WB:  One of the things about our friendship that really inspires me is that neither of us has lost his sense of wonder.  How have you retained your sense of wonder for 85 years?

DB: There's just so many things to look at.  I've just had a lot of experience getting into places where the wonders you're looking at are natural.  Over billions of years, nature has been figuring out how the hell to run this planet and it's done a pretty good job.  We haven't done that good a job and I'd like to get back out to see, well, what's it look like when it's done right?
My parents gave me a fair break, and I learned from that to give that same thing to my children and to my friends.  I have made a lot of mistakes.  But not nearly as many I could have if I'd tried harder.

WB:  How is today's younger generation different from your generation at the same age?

DB:  The Earth has been terribly wounded and too many things have been used up; too much carelessness.  We forgot to care and when you don't care you get a substitute reaction: hopelessness; "There's nothing you can do about it, it's inevitable."  There's a line that goes, "Inevitable?  Not if we say 'No!'"

I love talking with young people, that's how I recharge my batteries.  I see the hope that should be there and I feel the obligation of doing what I can do at my advanced age, doing some "downfield blocking" or whatever it is, to help make it possible for them to have the experience I had.  I have this simple-minded example from my own life, growing up and doing wilderness trips in the Sierras.  I could camp anywhere I wanted to camp, there was plenty of firewood, and you could drink the water anywhere.  All those are gone.  And it was an unnecessary loss, we're not quite aware of losing it and I'm just anxious that we not lose anymore and we start to build back.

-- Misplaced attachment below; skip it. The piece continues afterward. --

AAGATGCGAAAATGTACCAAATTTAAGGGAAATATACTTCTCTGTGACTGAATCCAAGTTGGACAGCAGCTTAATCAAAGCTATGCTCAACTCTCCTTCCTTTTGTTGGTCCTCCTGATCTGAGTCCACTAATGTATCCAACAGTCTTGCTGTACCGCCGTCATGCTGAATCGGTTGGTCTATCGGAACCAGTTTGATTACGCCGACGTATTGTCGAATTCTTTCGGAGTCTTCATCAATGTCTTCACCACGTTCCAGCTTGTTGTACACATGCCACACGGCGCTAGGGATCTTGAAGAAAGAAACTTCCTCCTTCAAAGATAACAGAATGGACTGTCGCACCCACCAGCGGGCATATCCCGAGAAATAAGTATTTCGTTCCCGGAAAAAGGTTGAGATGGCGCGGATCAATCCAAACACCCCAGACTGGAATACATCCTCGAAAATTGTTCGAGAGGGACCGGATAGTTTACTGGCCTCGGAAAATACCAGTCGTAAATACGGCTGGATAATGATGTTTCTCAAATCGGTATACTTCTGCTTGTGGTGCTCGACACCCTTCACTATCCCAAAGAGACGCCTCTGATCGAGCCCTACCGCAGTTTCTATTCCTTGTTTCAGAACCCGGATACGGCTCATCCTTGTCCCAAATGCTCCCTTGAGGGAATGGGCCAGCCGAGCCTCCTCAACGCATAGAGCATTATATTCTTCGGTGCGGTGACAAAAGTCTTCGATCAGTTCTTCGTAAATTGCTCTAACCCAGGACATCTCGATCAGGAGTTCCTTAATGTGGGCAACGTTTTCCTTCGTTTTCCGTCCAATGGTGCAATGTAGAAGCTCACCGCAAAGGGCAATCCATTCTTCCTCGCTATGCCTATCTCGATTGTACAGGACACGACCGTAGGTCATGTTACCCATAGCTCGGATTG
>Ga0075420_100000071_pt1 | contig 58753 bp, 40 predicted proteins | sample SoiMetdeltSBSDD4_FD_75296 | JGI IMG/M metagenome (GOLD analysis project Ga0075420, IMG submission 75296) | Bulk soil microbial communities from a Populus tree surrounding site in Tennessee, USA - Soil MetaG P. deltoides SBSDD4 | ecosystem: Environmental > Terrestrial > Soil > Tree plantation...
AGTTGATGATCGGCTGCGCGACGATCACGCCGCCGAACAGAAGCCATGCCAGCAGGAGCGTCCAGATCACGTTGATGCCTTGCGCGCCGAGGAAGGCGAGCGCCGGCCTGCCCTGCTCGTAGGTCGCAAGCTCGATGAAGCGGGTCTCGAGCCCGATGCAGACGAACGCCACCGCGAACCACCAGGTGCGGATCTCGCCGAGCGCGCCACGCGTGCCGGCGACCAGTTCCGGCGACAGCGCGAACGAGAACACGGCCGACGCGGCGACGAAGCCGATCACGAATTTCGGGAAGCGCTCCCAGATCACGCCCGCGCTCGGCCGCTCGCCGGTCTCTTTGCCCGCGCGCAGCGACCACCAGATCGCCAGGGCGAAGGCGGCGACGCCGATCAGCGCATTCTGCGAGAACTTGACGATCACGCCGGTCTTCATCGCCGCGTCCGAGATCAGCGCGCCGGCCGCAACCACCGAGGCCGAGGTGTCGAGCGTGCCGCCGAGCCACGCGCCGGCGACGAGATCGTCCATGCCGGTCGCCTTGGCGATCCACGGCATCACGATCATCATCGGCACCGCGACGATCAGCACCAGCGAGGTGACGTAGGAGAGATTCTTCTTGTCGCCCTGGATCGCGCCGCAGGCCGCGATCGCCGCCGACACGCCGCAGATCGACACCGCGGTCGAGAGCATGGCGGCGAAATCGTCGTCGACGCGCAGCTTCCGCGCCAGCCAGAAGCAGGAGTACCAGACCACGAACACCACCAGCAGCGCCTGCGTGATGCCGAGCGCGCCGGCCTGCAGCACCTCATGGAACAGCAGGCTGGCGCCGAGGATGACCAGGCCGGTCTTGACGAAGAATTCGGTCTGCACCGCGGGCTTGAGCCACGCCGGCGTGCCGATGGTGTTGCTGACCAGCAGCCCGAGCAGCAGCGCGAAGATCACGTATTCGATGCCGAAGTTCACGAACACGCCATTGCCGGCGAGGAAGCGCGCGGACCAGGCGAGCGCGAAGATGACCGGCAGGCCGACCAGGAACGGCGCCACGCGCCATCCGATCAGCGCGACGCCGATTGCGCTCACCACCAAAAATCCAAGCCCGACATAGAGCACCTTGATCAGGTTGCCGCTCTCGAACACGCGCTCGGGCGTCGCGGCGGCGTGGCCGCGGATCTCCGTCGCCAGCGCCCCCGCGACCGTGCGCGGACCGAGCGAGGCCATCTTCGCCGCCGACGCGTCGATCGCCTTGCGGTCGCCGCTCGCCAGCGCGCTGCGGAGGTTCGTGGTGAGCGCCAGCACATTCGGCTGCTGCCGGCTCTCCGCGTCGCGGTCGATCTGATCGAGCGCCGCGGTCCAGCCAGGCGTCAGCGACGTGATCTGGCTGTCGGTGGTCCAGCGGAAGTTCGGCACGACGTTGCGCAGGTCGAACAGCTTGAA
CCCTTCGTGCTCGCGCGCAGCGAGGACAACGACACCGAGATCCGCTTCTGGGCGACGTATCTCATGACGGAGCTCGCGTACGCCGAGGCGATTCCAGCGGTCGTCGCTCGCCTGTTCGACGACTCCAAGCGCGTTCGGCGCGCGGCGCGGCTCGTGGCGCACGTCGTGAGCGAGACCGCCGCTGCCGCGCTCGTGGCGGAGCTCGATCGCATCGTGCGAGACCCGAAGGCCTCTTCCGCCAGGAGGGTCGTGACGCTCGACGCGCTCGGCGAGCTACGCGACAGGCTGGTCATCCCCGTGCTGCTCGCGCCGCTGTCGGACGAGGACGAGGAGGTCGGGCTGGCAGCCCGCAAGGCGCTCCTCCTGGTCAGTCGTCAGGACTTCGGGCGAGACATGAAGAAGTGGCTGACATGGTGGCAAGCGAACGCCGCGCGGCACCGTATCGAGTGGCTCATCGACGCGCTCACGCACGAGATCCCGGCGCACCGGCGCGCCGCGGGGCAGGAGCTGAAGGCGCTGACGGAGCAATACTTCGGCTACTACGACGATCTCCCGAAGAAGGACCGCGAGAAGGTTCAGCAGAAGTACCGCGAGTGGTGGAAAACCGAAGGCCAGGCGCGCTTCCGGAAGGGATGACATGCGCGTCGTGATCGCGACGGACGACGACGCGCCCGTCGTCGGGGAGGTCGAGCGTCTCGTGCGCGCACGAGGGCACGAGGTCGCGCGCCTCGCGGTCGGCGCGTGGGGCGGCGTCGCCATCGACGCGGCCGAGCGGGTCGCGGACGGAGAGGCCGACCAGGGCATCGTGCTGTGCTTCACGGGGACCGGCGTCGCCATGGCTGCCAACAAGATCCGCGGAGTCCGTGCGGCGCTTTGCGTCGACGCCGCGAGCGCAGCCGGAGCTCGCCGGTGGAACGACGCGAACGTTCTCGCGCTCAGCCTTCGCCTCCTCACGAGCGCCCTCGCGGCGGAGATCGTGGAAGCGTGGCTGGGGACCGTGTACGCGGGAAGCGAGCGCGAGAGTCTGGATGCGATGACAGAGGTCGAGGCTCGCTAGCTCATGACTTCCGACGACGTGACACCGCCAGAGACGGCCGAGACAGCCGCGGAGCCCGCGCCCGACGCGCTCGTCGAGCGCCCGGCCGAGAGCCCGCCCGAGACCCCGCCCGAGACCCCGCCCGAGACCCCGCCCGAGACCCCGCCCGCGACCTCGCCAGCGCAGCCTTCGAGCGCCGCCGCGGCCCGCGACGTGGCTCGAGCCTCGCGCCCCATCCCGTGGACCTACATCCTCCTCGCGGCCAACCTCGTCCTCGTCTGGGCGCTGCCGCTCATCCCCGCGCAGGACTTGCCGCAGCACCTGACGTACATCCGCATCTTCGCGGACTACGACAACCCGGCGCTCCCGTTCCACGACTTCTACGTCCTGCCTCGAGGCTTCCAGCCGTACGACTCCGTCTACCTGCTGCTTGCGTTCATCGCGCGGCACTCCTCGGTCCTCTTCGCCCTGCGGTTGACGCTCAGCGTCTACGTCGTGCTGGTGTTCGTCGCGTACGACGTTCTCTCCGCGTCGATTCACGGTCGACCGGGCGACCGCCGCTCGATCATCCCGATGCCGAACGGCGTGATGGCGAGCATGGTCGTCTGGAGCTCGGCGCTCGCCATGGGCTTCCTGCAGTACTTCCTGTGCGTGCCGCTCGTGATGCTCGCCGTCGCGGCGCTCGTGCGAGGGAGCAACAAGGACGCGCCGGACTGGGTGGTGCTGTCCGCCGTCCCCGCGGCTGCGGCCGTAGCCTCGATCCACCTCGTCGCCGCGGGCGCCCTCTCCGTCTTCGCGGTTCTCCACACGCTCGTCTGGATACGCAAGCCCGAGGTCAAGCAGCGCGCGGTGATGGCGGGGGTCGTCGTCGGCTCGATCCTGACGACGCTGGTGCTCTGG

WB:   How do you think young people should deal with the legacy that has been left them?

DB:   I think there's a very big obligation on the older people, all of whom have been young once, and have tended to forget it.  It's not easy out there.  Right now, particularly.  It's so different.

This is what happens when you have exponential growth.  It's a very slow growth at first, you just go along the floor, slighty increasing.  But when you get exponential, you start going up the wall.  And you're going up the wall faster and faster, depending on the existence of things that are used up.  You can't do it again.

Our institutions aren't awake to this yet.  And this is one of the things I'd like to see young people say: "Hey, wait you guys.  You used it up.  And we've got to use a different approach.  And we're going to need your help." 

There are pretty damned unhappy consequences from our over-use, our over-spending of the legacy.

WB:  Well, to lighten things up, what do you think about the idea of having fun?

DB:  Well... I do believe in fun. 

One of our [David and his wife Anne's] favorite writers, Lauren Eisley, came up with this line I particularly like: "We are compounded of dust and the light of a star." 

Quite powerful lines.  And when you get to be 85, you realize, well, no one is going to be permanent, and the dust is going to have other uses.  My line is "I hope whoever gets my dust next time has as much fun with it as I did." 

I've had a hell of a lot of fun, primarily through my experiences with other people, doing this work.

copyright © 1997 William R. Buck